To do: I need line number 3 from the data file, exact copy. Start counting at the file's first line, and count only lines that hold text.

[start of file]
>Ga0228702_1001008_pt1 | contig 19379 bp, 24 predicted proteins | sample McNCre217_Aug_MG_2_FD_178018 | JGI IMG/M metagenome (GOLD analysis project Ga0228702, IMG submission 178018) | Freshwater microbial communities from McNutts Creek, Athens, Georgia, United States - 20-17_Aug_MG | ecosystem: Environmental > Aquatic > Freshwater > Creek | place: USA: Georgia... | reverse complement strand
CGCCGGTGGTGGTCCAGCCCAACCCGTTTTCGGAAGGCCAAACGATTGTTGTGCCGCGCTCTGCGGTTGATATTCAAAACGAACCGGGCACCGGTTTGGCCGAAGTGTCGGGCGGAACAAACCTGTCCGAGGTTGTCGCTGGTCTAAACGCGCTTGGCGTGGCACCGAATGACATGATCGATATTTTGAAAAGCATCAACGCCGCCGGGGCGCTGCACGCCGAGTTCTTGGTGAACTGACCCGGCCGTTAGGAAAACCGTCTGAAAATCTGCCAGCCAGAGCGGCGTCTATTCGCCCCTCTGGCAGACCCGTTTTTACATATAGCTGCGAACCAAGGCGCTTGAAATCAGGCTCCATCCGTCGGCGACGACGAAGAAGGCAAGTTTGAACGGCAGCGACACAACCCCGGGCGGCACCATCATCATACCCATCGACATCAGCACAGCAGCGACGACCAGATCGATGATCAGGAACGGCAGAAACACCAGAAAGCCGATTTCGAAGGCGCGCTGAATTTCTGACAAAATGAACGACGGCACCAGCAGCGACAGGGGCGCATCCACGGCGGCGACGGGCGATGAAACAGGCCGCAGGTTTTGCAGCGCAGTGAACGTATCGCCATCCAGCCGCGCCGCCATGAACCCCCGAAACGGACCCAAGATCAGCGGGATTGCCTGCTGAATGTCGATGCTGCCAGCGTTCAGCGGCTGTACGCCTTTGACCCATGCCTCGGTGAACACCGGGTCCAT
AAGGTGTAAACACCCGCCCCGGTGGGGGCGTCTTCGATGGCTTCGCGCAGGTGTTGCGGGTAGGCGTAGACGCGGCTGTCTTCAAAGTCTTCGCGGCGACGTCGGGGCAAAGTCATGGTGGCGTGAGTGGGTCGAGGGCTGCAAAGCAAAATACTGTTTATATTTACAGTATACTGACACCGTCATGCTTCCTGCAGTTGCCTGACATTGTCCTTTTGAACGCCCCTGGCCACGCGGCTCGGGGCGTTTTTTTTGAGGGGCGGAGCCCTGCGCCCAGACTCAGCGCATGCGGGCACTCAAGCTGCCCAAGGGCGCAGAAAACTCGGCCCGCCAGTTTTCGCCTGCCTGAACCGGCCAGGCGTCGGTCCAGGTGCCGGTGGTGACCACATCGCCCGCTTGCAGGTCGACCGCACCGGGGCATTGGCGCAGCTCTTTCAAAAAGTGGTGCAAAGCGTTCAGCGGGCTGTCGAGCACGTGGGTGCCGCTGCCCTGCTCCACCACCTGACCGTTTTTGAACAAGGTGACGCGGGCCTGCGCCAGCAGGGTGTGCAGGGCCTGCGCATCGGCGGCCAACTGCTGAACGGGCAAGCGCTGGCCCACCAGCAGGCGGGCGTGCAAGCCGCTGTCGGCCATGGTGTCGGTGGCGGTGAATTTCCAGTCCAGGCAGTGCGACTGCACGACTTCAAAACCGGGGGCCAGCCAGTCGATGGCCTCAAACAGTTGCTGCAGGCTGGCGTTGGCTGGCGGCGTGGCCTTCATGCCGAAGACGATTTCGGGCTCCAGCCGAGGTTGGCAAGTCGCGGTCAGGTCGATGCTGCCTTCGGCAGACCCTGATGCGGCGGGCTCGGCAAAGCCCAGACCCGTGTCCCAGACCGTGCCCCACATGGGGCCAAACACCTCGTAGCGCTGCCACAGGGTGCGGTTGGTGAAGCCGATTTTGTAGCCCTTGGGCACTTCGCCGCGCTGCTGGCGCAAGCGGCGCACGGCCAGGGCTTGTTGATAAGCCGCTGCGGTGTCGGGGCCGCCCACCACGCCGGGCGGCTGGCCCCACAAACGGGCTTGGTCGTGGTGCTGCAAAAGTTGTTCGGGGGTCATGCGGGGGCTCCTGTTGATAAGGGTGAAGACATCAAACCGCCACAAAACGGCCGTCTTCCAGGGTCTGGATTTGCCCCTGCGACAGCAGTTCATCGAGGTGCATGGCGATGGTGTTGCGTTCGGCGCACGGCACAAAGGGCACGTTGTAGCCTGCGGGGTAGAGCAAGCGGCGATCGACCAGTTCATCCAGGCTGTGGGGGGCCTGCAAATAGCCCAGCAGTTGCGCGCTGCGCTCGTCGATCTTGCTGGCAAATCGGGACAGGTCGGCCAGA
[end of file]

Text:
AAGGTGTAAACACCCGCCCCGGTGGGGGCGTCTTCGATGGCTTCGCGCAGGTGTTGCGGGTAGGCGTAGACGCGGCTGTCTTCAAAGTCTTCGCGGCGACGTCGGGGCAAAGTCATGGTGGCGTGAGTGGGTCGAGGGCTGCAAAGCAAAATACTGTTTATATTTACAGTATACTGACACCGTCATGCTTCCTGCAGTTGCCTGACATTGTCCTTTTGAACGCCCCTGGCCACGCGGCTCGGGGCGTTTTTTTTGAGGGGCGGAGCCCTGCGCCCAGACTCAGCGCATGCGGGCACTCAAGCTGCCCAAGGGCGCAGAAAACTCGGCCCGCCAGTTTTCGCCTGCCTGAACCGGCCAGGCGTCGGTCCAGGTGCCGGTGGTGACCACATCGCCCGCTTGCAGGTCGACCGCACCGGGGCATTGGCGCAGCTCTTTCAAAAAGTGGTGCAAAGCGTTCAGCGGGCTGTCGAGCACGTGGGTGCCGCTGCCCTGCTCCACCACCTGACCGTTTTTGAACAAGGTGACGCGGGCCTGCGCCAGCAGGGTGTGCAGGGCCTGCGCATCGGCGGCCAACTGCTGAACGGGCAAGCGCTGGCCCACCAGCAGGCGGGCGTGCAAGCCGCTGTCGGCCATGGTGTCGGTGGCGGTGAATTTCCAGTCCAGGCAGTGCGACTGCACGACTTCAAAACCGGGGGCCAGCCAGTCGATGGCCTCAAACAGTTGCTGCAGGCTGGCGTTGGCTGGCGGCGTGGCCTTCATGCCGAAGACGATTTCGGGCTCCAGCCGAGGTTGGCAAGTCGCGGTCAGGTCGATGCTGCCTTCGGCAGACCCTGATGCGGCGGGCTCGGCAAAGCCCAGACCCGTGTCCCAGACCGTGCCCCACATGGGGCCAAACACCTCGTAGCGCTGCCACAGGGTGCGGTTGGTGAAGCCGATTTTGTAGCCCTTGGGCACTTCGCCGCGCTGCTGGCGCAAGCGGCGCACGGCCAGGGCTTGTTGATAAGCCGCTGCGGTGTCGGGGCCGCCCACCACGCCGGGCGGCTGGCCCCACAAACGGGCTTGGTCGTGGTGCTGCAAAAGTTGTTCGGGGGTCATGCGGGGGCTCCTGTTGATAAGGGTGAAGACATCAAACCGCCACAAAACGGCCGTCTTCCAGGGTCTGGATTTGCCCCTGCGACAGCAGTTCATCGAGGTGCATGGCGATGGTGTTGCGTTCGGCGCACGGCACAAAGGGCACGTTGTAGCCTGCGGGGTAGAGCAAGCGGCGATCGACCAGTTCATCCAGGCTGTGGGGGGCCTGCAAATAGCCCAGCAGTTGCGCGCTGCGCTCGTCGATCTTGCTGGCAAATCGGGACAGGTCGGCCAGA